YouGov tests the waters on internet snooping
Mind if we spy on you?
Participants in a regular YouGov survey were recently confronted with an odd request to download software that would track users' surfing habits.
The July edition of the monthly Oracle (as in prediction) survey asked question about recipients' work and employer before concluding with an internet tracking punt that smelled of something close to spyware.
Would you be willing to participate in a study of people's internet usage. This involves downloading a piece of software onto your computer to track which websites you visit. It will not slow down your machine
YouGov said no software was actually offered and the request was for a international project that its US office was running on behalf of a (unnamed) client. Asked to explain further, the survey organisation said it was essentially testing the waters on whether or not survey panellists would be happy to have their surfing habits tracked.
YouGov is constantly looking for ways to improve the survey experience for its panellists and carries out regular screening on a whole range of activities. The questions on this occasion were simply part of a standard screening exercise to measure feasibility for such a project - we do not currently have a commissioned study of this nature. At any given time we conduct studies with the agreed participation of our panellists that provide us information that allow us to improve our services.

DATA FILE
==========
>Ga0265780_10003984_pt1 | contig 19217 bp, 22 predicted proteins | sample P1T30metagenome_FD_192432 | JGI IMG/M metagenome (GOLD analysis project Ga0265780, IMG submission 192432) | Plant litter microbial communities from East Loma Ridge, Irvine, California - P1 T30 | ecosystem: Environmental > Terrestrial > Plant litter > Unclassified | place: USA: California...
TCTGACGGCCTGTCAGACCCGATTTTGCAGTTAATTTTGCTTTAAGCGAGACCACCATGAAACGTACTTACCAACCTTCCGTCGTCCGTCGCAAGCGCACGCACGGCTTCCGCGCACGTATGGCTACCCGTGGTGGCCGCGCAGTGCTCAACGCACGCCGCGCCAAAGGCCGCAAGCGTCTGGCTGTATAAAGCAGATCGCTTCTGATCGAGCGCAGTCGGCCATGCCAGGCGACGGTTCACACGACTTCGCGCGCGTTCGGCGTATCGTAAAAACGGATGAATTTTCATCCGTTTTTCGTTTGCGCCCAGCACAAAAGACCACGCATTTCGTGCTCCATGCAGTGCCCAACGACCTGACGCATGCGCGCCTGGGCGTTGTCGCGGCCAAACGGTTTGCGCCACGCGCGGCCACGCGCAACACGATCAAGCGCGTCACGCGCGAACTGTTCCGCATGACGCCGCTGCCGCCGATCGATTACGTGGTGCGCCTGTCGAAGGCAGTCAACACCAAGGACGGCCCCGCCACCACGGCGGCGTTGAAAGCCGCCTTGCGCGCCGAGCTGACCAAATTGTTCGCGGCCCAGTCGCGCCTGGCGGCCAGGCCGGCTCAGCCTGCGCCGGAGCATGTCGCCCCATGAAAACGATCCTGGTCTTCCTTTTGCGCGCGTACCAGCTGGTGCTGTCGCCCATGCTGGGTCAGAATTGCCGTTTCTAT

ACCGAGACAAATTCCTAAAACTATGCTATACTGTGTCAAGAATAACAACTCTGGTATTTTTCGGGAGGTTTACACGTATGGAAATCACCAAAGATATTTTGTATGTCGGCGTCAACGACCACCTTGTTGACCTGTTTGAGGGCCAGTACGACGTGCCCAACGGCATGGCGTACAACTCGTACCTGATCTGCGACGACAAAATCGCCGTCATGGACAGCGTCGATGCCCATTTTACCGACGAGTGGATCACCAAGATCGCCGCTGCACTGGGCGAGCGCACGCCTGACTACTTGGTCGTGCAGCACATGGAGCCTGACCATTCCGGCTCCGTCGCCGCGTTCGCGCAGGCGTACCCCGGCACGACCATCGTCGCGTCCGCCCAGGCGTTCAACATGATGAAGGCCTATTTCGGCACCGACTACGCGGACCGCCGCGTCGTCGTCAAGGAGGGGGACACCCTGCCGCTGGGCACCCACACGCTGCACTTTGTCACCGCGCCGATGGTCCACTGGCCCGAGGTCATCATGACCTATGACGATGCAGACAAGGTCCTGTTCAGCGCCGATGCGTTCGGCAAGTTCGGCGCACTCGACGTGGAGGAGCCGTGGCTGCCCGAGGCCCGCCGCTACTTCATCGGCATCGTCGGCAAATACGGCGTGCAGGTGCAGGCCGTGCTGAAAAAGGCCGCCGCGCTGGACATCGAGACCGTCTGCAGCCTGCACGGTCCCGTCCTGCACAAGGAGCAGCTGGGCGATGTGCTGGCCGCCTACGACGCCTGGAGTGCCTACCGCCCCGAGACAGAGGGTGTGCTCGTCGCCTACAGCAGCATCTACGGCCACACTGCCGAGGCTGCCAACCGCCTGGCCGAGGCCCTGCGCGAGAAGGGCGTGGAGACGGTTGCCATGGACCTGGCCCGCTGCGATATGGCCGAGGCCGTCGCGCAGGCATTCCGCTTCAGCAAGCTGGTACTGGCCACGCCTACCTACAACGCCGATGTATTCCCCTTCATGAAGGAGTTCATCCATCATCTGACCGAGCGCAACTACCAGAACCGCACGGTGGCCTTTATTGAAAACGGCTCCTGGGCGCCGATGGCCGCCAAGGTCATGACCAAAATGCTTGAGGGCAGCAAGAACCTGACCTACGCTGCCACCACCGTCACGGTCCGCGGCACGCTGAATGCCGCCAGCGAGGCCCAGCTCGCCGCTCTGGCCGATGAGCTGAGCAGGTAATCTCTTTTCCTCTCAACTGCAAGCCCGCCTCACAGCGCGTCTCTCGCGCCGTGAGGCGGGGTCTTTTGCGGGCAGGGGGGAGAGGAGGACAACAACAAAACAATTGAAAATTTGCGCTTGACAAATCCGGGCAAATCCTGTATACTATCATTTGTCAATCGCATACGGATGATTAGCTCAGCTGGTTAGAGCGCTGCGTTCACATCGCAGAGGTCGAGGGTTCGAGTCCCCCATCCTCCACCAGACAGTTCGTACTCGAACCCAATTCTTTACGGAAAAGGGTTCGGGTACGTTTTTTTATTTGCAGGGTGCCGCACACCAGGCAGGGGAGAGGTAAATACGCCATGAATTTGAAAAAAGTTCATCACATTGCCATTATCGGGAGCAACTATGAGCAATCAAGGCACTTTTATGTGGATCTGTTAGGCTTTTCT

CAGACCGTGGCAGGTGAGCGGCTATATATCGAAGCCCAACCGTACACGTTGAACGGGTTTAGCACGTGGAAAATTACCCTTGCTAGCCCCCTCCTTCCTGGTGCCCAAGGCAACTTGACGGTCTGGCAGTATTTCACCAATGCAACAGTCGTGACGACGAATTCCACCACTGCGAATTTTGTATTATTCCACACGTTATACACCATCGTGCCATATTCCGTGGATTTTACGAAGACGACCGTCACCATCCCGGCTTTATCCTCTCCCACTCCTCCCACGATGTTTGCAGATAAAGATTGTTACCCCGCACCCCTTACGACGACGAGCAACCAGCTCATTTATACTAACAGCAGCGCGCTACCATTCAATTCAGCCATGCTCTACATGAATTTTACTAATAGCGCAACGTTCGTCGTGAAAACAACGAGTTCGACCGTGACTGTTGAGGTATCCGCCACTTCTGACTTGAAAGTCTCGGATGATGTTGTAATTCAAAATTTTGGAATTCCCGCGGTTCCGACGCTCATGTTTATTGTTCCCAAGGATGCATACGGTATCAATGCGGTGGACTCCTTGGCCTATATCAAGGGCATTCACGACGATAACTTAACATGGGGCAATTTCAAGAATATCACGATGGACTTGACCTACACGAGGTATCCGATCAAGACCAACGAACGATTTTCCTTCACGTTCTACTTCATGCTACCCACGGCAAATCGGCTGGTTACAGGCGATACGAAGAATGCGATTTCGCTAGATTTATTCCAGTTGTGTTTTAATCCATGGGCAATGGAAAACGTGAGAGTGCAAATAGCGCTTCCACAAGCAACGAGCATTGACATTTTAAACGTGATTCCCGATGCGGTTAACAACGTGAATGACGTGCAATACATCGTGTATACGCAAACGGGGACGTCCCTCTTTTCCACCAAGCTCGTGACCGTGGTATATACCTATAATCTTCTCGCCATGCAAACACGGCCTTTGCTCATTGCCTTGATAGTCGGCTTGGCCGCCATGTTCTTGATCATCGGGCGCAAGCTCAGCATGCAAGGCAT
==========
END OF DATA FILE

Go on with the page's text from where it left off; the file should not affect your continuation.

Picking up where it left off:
Installing unverified software on corporate PCs, even from trusted sources - especially in cases (like this one) where the purpose of the technology is unclear - is risky.
The UK-based Reg reader and survey participant, who tipped us off about the odd offer, said that perhaps YouGov was trying to gauge people's online security sense. "If this is the case, then well done YouGov, and I look forward to some report on how gullible people are," he said.
If YouGov was seriously considering projects involving the tracking of users' surfing habits then the privacy and data protection objections would be huge, especially in Europe.
YouGov is a well established internet-based market research firm that started off in the UK around 10 years ago and has since expanded to the US, Germany and the Middle East. ®
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